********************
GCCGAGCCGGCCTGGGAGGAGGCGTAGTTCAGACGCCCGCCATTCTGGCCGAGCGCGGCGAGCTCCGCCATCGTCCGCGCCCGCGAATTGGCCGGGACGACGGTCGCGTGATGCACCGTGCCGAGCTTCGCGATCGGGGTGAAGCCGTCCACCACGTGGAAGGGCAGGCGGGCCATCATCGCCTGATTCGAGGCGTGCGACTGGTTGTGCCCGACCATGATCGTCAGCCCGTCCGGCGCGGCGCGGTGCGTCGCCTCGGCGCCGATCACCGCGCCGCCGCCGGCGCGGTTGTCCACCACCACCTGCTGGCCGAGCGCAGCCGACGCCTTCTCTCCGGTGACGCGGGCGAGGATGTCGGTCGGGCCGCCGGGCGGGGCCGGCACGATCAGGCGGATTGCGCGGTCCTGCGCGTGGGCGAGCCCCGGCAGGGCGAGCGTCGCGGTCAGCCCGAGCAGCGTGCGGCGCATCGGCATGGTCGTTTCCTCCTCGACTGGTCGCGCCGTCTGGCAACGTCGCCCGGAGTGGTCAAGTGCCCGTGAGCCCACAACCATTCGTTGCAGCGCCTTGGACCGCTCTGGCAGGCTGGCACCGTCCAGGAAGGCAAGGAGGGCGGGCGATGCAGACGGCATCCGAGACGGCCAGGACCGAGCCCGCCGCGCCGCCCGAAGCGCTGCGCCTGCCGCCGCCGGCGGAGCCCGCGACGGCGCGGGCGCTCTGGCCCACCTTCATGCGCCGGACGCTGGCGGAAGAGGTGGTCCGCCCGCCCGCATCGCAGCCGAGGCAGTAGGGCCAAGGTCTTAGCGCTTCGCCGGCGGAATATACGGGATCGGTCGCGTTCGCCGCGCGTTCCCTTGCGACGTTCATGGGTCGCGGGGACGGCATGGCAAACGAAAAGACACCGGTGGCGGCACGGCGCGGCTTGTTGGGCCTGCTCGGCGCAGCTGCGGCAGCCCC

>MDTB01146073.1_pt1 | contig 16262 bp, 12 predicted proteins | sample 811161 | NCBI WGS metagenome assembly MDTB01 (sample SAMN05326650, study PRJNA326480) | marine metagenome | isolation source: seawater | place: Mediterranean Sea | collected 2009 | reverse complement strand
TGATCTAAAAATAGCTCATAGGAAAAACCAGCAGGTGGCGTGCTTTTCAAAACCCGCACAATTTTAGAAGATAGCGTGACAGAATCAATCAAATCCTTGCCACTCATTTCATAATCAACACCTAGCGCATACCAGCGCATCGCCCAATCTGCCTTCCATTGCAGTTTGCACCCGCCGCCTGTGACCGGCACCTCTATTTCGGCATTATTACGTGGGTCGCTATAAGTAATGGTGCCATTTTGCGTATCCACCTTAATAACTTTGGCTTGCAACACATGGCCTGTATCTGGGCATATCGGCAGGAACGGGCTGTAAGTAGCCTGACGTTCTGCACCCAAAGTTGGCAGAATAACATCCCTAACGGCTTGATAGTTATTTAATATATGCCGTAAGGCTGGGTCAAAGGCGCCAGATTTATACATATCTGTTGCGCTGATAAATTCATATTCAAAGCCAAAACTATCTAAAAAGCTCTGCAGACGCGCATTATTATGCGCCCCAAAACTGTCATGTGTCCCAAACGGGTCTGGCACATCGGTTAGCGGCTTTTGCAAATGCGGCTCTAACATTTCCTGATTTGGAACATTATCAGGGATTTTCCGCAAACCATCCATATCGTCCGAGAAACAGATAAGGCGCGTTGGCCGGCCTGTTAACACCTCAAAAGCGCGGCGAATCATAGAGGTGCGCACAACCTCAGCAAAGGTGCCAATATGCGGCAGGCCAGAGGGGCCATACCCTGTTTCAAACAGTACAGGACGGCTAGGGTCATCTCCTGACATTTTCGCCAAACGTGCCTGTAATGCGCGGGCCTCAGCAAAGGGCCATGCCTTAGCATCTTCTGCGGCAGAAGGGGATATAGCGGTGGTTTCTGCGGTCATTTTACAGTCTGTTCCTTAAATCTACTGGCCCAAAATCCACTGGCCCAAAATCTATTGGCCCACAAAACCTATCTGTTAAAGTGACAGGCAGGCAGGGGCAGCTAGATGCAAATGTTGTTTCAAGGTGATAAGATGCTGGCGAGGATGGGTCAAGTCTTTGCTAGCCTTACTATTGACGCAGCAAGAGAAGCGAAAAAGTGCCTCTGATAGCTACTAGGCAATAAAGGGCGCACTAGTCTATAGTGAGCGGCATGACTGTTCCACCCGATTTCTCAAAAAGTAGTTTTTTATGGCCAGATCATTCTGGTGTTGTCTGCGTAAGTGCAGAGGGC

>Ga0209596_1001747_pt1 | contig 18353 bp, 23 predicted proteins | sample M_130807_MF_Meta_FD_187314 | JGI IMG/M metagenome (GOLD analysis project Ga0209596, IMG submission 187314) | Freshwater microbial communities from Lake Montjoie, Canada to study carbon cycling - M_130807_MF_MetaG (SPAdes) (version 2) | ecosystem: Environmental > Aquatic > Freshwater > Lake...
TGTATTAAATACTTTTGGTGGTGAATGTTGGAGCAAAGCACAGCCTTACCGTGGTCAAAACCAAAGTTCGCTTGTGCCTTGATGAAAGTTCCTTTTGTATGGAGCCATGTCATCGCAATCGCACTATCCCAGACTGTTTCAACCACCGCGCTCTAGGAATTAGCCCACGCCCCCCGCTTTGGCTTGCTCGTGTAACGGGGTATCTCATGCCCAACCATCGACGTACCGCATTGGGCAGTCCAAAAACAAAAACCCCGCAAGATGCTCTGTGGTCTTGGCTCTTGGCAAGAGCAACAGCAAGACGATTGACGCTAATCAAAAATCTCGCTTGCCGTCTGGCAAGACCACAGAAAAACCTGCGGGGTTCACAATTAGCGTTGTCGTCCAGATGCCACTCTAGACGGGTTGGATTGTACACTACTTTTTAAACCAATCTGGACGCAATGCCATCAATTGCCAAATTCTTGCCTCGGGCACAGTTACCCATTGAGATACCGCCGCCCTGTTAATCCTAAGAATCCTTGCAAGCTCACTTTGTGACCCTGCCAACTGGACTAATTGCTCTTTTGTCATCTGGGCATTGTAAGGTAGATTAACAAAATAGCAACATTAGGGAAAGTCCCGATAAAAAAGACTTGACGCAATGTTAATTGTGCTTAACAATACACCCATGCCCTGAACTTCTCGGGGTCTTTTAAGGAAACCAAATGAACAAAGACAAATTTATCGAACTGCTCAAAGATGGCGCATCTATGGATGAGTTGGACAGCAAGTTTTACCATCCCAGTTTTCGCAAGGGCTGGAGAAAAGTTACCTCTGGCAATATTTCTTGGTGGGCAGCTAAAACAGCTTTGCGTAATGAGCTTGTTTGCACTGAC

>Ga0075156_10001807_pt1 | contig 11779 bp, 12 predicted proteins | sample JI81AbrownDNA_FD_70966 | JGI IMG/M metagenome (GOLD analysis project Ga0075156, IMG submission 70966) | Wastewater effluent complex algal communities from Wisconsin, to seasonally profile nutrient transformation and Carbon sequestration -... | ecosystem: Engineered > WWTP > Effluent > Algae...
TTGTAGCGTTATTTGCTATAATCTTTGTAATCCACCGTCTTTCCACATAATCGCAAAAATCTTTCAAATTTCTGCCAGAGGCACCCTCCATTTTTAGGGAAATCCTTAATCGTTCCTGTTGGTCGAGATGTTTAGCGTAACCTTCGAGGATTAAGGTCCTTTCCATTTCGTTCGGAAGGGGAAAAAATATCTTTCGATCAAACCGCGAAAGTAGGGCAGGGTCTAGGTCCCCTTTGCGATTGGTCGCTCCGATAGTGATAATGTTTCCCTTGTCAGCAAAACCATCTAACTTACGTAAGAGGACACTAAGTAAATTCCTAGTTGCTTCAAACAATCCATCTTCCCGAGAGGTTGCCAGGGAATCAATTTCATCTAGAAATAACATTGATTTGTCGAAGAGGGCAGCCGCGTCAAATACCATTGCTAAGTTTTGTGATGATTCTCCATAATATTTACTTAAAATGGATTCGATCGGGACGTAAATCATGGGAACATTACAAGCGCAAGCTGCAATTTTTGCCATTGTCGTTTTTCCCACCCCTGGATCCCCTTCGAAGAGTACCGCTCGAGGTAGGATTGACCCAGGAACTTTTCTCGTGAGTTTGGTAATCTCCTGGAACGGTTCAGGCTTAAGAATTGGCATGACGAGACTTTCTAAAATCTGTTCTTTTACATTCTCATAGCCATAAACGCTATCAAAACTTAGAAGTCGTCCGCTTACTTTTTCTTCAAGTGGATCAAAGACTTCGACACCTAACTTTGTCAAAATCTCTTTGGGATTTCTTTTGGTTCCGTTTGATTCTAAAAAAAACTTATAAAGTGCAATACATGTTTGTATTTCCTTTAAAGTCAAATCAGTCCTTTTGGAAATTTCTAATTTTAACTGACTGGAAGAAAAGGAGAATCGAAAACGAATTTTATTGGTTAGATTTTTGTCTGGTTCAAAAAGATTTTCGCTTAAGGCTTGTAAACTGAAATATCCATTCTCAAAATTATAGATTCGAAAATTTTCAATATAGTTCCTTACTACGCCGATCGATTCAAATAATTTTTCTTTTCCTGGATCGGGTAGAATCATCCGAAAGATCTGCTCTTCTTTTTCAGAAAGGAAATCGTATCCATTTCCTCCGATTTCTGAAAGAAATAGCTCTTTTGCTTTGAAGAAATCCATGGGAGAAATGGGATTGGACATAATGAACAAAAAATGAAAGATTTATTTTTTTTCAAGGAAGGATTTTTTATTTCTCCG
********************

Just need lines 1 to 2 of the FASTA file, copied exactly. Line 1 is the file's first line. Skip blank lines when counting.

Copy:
GCCGAGCCGGCCTGGGAGGAGGCGTAGTTCAGACGCCCGCCATTCTGGCCGAGCGCGGCGAGCTCCGCCATCGTCCGCGCCCGCGAATTGGCCGGGACGACGGTCGCGTGATGCACCGTGCCGAGCTTCGCGATCGGGGTGAAGCCGTCCACCACGTGGAAGGGCAGGCGGGCCATCATCGCCTGATTCGAGGCGTGCGACTGGTTGTGCCCGACCATGATCGTCAGCCCGTCCGGCGCGGCGCGGTGCGTCGCCTCGGCGCCGATCACCGCGCCGCCGCCGGCGCGGTTGTCCACCACCACCTGCTGGCCGAGCGCAGCCGACGCCTTCTCTCCGGTGACGCGGGCGAGGATGTCGGTCGGGCCGCCGGGCGGGGCCGGCACGATCAGGCGGATTGCGCGGTCCTGCGCGTGGGCGAGCCCCGGCAGGGCGAGCGTCGCGGTCAGCCCGAGCAGCGTGCGGCGCATCGGCATGGTCGTTTCCTCCTCGACTGGTCGCGCCGTCTGGCAACGTCGCCCGGAGTGGTCAAGTGCCCGTGAGCCCACAACCATTCGTTGCAGCGCCTTGGACCGCTCTGGCAGGCTGGCACCGTCCAGGAAGGCAAGGAGGGCGGGCGATGCAGACGGCATCCGAGACGGCCAGGACCGAGCCCGCCGCGCCGCCCGAAGCGCTGCGCCTGCCGCCGCCGGCGGAGCCCGCGACGGCGCGGGCGCTCTGGCCCACCTTCATGCGCCGGACGCTGGCGGAAGAGGTGGTCCGCCCGCCCGCATCGCAGCCGAGGCAGTAGGGCCAAGGTCTTAGCGCTTCGCCGGCGGAATATACGGGATCGGTCGCGTTCGCCGCGCGTTCCCTTGCGACGTTCATGGGTCGCGGGGACGGCATGGCAAACGAAAAGACACCGGTGGCGGCACGGCGCGGCTTGTTGGGCCTGCTCGGCGCAGCTGCGGCAGCCCC

>MDTB01146073.1_pt1 | contig 16262 bp, 12 predicted proteins | sample 811161 | NCBI WGS metagenome assembly MDTB01 (sample SAMN05326650, study PRJNA326480) | marine metagenome | isolation source: seawater | place: Mediterranean Sea | collected 2009 | reverse complement strand